IN 1972, my parents were married in Queensland – the groom was brown-skinned, the bride white.

Being three years before the introduction of the Racial Discrimination Act into Australian law, it would have been perfectly legal for a racist cake-maker, florist, or caterer, disgusted by the notion of mixed-race marriages, to refuse to provide services for the wedding.

In those days my dad, who had Indian parents, could have been lawfully discriminated against in pubs and cafes or even job and tenancy applications.

I reflect on this – the recentness of it, the indecency of it – whenever I think about the carry on today about same-sex marriage.

In the 45 years since the Racial Discrimination Act, we haven’t abolished racism. Discrimination still occurs. Implicit and covert forms of racism still blight the lives of many Australians, especially the first ones. But as a brown-skinned Australian, knowing that the law has my back on this issue cannot be understated. It has made my life possible.

While we were too slow to outlaw racial discrimination, we still can’t get it together to fully outlaw discrimination against the LGBTI community.

Once it is legal, we have to protect same-sex marriages as we now do inter-racial marriages. If it is not okay to refuse to serve a mixed race couple, it’s not okay to refuse to serve a same-sex one. If you can’t sack Kate for getting married to Sunil, you can’t sack Kate for marrying Lakshmi either.

In 2013, landmark legislation was passed. It has a cumbersome name – Sex Discrimination Amendment (Sexual Orientation, Gender Identity and Intersex Status) Act 2013 – but really historic significance.

The effect of the 2013 Act is to prohibit discrimination against people on the basis of their sexuality. That means that a same-sex couple enjoying a commitment ceremony this weekend (of course, marriage itself remains discriminatory) would be protected from discrimination by a homophobic cake maker or employer.

Maurice Blackburn

CEO of Maurice Blackburn Jacob Varghese. Image supplied.

These changes to law mean the hard work in the removal of legal discrimination against same-sex couples in Australia has been done. By comparison, allowing marriage should be easy.

Unfortunately, it is not turning out that way. Even if we get past the Turnbull Government’s frustrating refusal to put the issue to a vote in parliament, we have another headache down the road.

Last year the Government published a draft bill to legalise same-sex marriage to demonstrate its current thinking on the issue.

The bill would allow religious organisations and clerics to continue to refuse to solemnise or make facilities available for same-sex marriages.

Australian law has long recognised parallel pathways to marriage: religious and civil. Given the significance of marriage to many people’s religious beliefs, if we are to have a tolerant and diverse society that respects religion these parallel pathways are important to maintain.  But this is where the Government’s draft bill crosses a line. It would provide that civil marriage celebrants can also refuse to solemnise a same-sex marriage on religious  or ‘conscientious’ grounds. This is worse than allowing cake-makers or photographers to discriminate against same-sex couples, because marriage celebrants are exercising a type of government power.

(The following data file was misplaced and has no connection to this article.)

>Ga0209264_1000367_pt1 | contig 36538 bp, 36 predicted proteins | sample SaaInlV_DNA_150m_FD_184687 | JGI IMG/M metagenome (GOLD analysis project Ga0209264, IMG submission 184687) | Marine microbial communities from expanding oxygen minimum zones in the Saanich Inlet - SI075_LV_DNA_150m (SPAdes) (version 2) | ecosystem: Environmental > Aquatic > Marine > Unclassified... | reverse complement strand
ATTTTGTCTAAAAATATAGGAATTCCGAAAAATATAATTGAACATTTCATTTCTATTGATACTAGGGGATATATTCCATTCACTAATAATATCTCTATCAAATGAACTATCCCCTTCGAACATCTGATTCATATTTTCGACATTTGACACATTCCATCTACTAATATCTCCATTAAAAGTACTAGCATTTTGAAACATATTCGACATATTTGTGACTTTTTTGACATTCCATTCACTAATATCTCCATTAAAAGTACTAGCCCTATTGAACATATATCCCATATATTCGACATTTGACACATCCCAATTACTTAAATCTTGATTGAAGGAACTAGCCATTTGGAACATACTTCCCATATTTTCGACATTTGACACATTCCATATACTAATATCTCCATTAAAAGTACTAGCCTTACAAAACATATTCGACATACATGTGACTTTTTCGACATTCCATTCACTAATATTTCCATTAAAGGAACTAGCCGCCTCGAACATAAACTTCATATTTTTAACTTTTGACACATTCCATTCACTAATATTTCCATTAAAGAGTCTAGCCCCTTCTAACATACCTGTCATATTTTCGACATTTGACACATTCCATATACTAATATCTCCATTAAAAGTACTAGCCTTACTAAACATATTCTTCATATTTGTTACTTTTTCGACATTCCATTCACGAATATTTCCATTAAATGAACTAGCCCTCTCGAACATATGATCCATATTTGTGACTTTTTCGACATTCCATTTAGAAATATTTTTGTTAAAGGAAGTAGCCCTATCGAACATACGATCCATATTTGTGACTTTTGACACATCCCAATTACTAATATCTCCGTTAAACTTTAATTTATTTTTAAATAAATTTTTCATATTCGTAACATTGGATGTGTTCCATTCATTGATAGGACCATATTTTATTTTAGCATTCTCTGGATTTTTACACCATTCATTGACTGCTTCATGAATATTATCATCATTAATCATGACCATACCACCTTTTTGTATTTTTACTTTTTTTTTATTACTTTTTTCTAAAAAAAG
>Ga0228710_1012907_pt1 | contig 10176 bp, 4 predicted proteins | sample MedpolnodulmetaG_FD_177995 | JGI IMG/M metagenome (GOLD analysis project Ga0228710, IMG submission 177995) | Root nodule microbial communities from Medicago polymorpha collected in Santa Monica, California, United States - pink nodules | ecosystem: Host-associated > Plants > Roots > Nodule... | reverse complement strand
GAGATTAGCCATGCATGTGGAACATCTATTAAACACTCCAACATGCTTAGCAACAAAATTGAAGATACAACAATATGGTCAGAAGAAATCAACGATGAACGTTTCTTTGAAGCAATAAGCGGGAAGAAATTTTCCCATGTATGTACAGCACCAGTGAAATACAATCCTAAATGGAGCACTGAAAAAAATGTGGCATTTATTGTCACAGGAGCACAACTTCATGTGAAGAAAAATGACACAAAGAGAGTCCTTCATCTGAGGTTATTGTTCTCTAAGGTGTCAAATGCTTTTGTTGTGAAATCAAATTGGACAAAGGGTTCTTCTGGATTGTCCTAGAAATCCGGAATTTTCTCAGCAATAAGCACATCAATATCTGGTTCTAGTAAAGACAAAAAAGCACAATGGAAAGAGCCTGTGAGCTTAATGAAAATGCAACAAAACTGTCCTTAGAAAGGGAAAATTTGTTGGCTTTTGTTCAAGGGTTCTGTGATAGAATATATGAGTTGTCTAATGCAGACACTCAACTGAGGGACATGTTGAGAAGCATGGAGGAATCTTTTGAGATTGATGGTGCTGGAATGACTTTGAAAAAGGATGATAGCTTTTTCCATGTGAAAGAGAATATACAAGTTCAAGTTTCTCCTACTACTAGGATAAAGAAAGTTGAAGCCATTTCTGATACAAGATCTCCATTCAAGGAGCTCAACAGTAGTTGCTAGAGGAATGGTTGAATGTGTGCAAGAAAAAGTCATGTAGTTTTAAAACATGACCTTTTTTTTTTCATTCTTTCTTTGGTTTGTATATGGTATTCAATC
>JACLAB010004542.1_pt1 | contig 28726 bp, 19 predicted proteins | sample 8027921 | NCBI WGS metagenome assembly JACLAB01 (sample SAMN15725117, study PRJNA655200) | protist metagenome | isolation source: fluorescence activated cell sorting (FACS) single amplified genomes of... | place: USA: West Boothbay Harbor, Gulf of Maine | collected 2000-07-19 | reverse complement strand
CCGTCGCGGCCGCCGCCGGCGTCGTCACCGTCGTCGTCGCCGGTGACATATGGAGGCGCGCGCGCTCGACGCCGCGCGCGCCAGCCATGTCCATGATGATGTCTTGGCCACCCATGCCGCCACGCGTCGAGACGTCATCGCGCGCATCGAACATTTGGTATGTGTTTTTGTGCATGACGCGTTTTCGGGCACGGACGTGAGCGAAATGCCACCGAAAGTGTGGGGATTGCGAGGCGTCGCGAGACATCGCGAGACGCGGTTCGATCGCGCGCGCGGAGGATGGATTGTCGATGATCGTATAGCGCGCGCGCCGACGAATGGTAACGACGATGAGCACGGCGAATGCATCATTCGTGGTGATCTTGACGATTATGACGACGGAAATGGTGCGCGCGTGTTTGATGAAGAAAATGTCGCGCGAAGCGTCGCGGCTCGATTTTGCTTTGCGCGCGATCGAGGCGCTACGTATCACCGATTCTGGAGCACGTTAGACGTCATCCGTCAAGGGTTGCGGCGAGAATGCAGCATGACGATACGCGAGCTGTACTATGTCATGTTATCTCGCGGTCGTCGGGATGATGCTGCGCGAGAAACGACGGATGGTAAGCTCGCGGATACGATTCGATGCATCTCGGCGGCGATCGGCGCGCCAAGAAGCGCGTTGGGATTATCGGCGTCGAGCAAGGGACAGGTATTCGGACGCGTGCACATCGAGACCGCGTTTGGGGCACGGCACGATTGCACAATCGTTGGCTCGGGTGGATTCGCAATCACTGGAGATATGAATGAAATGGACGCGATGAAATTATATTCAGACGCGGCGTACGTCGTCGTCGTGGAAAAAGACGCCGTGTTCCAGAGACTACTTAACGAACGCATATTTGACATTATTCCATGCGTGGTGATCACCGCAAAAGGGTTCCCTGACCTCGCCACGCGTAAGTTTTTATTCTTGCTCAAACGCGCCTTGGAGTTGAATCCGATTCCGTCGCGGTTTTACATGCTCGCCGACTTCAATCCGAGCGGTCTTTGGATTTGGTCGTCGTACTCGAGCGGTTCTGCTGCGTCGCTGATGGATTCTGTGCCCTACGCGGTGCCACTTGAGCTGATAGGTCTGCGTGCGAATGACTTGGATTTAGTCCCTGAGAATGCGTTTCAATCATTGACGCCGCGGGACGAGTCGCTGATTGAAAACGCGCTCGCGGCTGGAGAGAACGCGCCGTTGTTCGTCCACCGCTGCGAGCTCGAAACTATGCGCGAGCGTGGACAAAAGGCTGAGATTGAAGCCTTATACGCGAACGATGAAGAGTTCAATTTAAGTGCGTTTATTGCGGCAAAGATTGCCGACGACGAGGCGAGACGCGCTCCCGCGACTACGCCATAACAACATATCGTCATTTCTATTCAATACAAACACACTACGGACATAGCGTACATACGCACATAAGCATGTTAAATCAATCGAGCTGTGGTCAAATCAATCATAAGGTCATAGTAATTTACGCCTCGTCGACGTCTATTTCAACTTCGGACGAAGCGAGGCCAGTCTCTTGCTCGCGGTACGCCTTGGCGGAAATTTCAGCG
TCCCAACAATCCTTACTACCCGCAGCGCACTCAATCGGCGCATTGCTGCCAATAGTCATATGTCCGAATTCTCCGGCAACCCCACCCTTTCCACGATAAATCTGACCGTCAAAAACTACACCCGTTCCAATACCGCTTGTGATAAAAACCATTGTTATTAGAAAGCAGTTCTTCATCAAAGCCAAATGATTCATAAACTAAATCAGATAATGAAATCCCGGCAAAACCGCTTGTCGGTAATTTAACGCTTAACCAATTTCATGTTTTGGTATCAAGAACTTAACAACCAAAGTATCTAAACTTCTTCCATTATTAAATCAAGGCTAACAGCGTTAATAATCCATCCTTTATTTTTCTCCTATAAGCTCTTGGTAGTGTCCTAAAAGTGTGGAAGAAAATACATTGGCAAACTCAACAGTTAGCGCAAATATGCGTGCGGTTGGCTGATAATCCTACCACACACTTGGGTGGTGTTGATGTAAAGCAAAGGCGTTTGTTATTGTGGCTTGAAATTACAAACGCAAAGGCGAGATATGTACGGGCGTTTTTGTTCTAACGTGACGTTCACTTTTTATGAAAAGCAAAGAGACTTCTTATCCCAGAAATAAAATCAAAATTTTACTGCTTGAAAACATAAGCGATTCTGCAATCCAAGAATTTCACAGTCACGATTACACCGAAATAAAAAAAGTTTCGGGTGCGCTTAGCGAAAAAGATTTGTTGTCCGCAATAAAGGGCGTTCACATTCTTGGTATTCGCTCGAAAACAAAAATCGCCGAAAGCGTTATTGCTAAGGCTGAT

Celebrants are registered by the government and allowed a special power under the Marriage Act to perform a service, for a fee, that no ordinary person may do. Religion is not an excuse to discriminate for other agents of government. Imagine the injustice (and outrage) if a Hindu officer of the Tax Office decided to audit a Muslim taxpayer on religious grounds, or a Zoroastrian at VicRoads refused to issue driving licences to atheists. If we are to remove this last form of state discrimination against gays and lesbians, which we must, we have to do the job properly.

This exception should not form part of the final law. That’s why it was both encouraging and significant to see a cross-party Senate committee reach consensus recently in voicing concerns about discriminatory aspects of the draft bill.

Forty five years ago, there were plenty of people predicting an Australian collapse would follow the enactment of the Racial Discrimination Act. They were wrong.

Australia has been painfully slow to protect our LGBTI residents from the indignities of discrimination. Marriage remains the final legal barrier, all the more frustrating because it now feels so close and yet so far and for reasons that don’t make much sense. When it gets done though, let’s make sure we bury state-sanctioned discrimination forever and not let it keep a toehold in the law.

Jacob Varghese is Maurice Blackburn CEO and former Head of the Social Justice Practice. For assistance in your state, visit:

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